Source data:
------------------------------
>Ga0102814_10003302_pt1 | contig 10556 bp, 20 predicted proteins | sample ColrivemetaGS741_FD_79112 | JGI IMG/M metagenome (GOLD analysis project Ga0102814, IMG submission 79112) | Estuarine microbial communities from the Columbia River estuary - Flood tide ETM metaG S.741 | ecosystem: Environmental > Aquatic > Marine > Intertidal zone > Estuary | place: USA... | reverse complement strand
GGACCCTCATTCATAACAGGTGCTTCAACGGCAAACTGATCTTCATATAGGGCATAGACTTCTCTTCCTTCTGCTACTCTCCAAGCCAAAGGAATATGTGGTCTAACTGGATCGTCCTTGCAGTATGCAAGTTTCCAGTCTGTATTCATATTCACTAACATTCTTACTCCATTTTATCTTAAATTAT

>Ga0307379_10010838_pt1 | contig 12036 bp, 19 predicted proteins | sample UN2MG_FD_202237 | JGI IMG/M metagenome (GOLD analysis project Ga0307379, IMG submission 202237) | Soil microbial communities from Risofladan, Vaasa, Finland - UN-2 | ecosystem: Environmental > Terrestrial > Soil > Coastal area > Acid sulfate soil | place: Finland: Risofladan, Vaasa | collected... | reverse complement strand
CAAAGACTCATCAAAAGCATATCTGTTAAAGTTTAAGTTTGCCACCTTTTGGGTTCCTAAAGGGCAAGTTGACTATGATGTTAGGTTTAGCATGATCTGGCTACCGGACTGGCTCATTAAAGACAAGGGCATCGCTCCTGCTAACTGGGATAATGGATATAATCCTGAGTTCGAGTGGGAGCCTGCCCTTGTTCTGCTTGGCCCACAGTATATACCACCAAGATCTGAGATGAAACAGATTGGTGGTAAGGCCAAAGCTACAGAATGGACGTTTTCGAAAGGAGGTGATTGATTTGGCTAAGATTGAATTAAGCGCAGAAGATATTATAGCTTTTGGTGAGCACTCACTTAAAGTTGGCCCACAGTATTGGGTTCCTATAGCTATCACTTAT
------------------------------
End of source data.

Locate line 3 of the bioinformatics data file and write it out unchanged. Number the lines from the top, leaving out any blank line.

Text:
>Ga0307379_10010838_pt1 | contig 12036 bp, 19 predicted proteins | sample UN2MG_FD_202237 | JGI IMG/M metagenome (GOLD analysis project Ga0307379, IMG submission 202237) | Soil microbial communities from Risofladan, Vaasa, Finland - UN-2 | ecosystem: Environmental > Terrestrial > Soil > Coastal area > Acid sulfate soil | place: Finland: Risofladan, Vaasa | collected... | reverse complement strand